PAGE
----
NEW YORK (GenomeWeb News) – Verisante Technology last week posted a sharp drop in Q1 2014 revenues, as the firm terminated its Canadian distributor agreement for its Raman spectroscopy-based Aura skin cancer detection device, choosing instead to pursue a direct sales approach.
For the quarter, Verisante reported revenues of $40,000, down 83 percent from $235,000 in Q1 2013.
The decline stemmed primarily from the fact that the Vancouver-based company stopped aggressively pursuing Canadian sales of the Aura, instead focusing during the quarter on building an internal sales staff, Versante CEO Thomas Braun told ProteoMonitor.
"Basically, we had no sales and marketing department [for much of the quarter]," he said. "So we weren't able to be as aggressive as we would [have] liked."
Verisante hired two salespeople during the quarter and aims to hire an addition five, Braun said. The company is planning a new funding round to support build-out of its sales staff, he added, noting that it wasn't targeting a specific amount in the round, but would "basically do the best we can."
The company's move fits into a broader trend within the molecular and proteomic diagnostic business of firms eschewing third-party sales organizations in favor of doing sales and marketing in house.
For instance, while a number of early proteomics diagnostics developers chose to license their products to large clinical reference labs with the aim of using those companies' large sales forces to drive test adoption, some have since reversed course after disappointing results.
Most notable among them is Vermillion, which in August 2013 announced termination of its licensing agreement with Quest Diagnostics, under which Quest was largely responsible for sales of the company's OVA1 ovarian cancer test.
As Vermillion Chairman, President, and CEO James LaFrance told ProteoMonitor last month, the company "had very little transparency with our partner relationship with Quest. We could see the outcomes, which, frankly, were not very good, but exactly what was going on in the field and even how much effort they were really applying to the OVA1 test, and how they were attempting to create value in customers' minds, [that was] totally unclear to us."
While not entirely analogous to the Vermillion-Quest arrangement in that Verisante relied on a device distributor as opposed to a reference lab, the company's issues with outsourcing sales of the Aura are similar.
"By and large, we found that the distributor model doesn't really work well because the distributors don't really make any great effort to sell," Braun said. This, he noted, is particularly a problem with novel products like the Aura, where customer education is required.
"If there's already a market for a product, already demand, [distributors] will distribute it," he said. "But when you have a brand new technology, it really does work best to sell it yourself."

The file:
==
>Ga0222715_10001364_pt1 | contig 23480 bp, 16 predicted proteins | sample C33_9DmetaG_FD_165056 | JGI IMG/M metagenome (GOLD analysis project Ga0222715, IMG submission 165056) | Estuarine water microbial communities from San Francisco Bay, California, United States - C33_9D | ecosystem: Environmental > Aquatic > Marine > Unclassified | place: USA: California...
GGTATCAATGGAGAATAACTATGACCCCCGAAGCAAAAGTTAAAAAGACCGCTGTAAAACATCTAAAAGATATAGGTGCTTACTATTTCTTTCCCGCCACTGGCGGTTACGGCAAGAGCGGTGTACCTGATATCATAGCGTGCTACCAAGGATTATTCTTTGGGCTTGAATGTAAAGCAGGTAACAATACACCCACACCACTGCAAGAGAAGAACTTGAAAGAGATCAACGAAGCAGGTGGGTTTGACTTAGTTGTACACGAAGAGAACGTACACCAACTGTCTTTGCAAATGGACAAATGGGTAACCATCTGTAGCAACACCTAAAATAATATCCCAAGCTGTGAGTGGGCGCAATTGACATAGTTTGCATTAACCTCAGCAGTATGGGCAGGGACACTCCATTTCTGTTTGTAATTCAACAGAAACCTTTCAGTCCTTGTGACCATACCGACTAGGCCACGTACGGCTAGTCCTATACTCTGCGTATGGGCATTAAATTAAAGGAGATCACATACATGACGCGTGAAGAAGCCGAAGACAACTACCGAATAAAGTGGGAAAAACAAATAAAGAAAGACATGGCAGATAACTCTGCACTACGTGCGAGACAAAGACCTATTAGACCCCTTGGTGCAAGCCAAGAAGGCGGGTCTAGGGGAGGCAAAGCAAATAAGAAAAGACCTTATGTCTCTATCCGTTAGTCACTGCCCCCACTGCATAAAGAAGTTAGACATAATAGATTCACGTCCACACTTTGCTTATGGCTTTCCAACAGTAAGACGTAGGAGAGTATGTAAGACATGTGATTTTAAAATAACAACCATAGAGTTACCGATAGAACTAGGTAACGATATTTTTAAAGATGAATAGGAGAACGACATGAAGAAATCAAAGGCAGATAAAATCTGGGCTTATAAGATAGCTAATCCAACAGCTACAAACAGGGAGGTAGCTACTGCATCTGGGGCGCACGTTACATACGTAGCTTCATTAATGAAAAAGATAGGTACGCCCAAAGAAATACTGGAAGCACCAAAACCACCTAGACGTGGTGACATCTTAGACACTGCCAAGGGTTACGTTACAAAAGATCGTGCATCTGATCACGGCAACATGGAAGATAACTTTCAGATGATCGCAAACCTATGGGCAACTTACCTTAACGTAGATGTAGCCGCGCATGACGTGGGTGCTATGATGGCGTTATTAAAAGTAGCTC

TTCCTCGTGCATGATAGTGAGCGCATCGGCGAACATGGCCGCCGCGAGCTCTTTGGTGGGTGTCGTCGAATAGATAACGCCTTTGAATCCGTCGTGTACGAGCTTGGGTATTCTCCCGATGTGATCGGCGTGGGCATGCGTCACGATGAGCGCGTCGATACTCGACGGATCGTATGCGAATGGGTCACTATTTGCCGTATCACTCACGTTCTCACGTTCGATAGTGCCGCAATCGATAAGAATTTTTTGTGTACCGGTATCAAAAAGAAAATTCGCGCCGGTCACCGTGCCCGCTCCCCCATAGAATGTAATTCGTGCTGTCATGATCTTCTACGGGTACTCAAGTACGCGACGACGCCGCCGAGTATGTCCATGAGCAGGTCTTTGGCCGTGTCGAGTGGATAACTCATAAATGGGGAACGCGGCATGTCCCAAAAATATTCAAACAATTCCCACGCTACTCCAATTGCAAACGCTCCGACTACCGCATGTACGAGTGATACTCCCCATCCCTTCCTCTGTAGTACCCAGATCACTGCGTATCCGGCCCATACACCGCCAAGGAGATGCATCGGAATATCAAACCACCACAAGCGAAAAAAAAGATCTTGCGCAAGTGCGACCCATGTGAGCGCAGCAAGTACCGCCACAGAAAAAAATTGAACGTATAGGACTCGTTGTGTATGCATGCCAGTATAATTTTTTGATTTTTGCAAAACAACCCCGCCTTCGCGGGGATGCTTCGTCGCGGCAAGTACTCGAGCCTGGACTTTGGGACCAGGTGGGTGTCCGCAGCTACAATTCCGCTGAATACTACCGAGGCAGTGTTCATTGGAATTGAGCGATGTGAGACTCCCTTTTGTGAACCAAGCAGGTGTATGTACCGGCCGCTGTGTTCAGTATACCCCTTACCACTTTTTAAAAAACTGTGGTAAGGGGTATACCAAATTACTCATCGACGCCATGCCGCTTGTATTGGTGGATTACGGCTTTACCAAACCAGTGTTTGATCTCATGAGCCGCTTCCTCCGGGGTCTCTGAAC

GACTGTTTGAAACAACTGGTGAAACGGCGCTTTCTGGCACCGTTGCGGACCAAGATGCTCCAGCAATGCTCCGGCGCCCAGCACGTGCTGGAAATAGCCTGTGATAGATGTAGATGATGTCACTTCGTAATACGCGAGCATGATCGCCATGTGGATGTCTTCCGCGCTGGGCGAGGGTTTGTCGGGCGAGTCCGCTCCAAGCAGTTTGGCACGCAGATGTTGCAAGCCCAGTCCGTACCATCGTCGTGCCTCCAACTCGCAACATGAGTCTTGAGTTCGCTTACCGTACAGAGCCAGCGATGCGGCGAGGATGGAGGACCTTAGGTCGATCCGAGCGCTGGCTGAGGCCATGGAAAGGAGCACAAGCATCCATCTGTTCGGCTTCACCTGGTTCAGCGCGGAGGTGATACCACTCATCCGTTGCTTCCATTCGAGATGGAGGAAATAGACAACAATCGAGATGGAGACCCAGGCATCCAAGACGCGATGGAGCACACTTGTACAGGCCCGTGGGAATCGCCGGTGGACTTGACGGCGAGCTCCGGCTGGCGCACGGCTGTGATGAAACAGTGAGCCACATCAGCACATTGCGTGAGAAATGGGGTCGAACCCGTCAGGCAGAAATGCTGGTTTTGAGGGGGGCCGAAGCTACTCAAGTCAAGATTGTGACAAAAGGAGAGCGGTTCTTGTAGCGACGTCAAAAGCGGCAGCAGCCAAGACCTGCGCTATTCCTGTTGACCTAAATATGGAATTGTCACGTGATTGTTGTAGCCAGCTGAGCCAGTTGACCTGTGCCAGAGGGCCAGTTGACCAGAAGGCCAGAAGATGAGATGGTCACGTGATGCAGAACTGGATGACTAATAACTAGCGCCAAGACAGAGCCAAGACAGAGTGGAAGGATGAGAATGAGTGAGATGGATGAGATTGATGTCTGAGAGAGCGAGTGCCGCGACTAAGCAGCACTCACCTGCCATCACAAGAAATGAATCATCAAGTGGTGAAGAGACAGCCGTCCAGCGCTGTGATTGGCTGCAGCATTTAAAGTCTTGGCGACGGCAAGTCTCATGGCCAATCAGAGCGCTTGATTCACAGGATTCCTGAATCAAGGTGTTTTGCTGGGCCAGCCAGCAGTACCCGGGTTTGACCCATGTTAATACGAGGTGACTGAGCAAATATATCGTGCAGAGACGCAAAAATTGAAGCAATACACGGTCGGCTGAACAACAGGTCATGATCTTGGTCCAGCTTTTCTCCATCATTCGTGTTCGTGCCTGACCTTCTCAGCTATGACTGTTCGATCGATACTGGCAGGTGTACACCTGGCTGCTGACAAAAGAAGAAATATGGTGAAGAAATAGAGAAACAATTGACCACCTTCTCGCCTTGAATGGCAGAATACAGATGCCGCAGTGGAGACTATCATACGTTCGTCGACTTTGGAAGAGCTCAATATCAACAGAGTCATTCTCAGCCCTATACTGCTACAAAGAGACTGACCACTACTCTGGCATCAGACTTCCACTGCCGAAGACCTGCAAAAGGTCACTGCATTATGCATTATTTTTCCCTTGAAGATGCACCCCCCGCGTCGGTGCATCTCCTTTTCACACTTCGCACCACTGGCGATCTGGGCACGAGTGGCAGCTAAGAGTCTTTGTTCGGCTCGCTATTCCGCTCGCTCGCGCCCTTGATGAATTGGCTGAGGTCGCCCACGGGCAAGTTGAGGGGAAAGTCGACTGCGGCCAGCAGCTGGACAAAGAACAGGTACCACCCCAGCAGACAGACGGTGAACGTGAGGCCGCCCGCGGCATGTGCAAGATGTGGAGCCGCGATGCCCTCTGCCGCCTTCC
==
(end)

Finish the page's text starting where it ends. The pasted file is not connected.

Braun noted as well that Verisante was unable to rely on its Canadian distributor to handle customer training and repairs.
"We had to train people ourselves. If something went wrong we ended up having to fix it ourselves," he said. "We were constantly sending people out, so we thought, 'Why don't we just do it ourselves?'"
Verisante launched sales of the Aura in February 2013, placing an initial production run of 10 devices in Canada and Europe.
While the company's internal sales staff will focus initially on the Canadian market, Braun said Verisante will likely also shift to an in-house model in Germany – one of the main markets for the Aura – while continuing to work through distributors in smaller markets. In addition to Germany, the company has distribution agreements covering Austria, Liechtenstein, Switzerland, the UK, and Ireland.
Verisante also aims to sell the device in the US, and has begun preparation of a regulatory submission to the US Food and Drug Administration, Braun said. The company has received Health Canada approval, Australian Department of Health approval, and an EU CE mark for the device. It is also pursuing regulatory approval in Brazil and Mexico.
The company has also completed a commercial prototype of its Core device, which is intended for the detection of cancers including lung, gastrointestinal, and cervical. Both the Core and Aura use Raman spectroscopy to measure the levels of various biomarkers – including proteins, nucleic acids, and metabolites – to distinguish between benign and malignant lesions. By comparing the patterns of spectra generated by the device, clinicians can differentiate between the two.
Researchers at the BC Cancer Agency recently completed a three-year study investigating the utility of the Core for detecting lung cancer and are now preparing the data for publication, Braun said. He added that a Chinese group has begun a study investigating the device for detection of pharyngeal cancer and that Verisante is working with a group of UK researchers to launch a study of the device in brain cancer.
The Core makes use of an endoscopic version of the Raman-spectroscopy system, which allows it to be used in vivo. This feature, along with the device's speed of detection, makes it a potentially interesting medical research tool, Braun noted.
With this in mind, the company in February launched a research-use-only version of the device, named the VRS.
"With a [Raman] spectrometer that is sensitive enough to do measurements on tissue in half a second, we have something that is quite unique," Braun said, noting that typically Raman spectrometers are used only ex vivo and require 20 seconds or more to take a reading.
The company placed its first order of the VRS during Q1 to an unnamed research university in the US.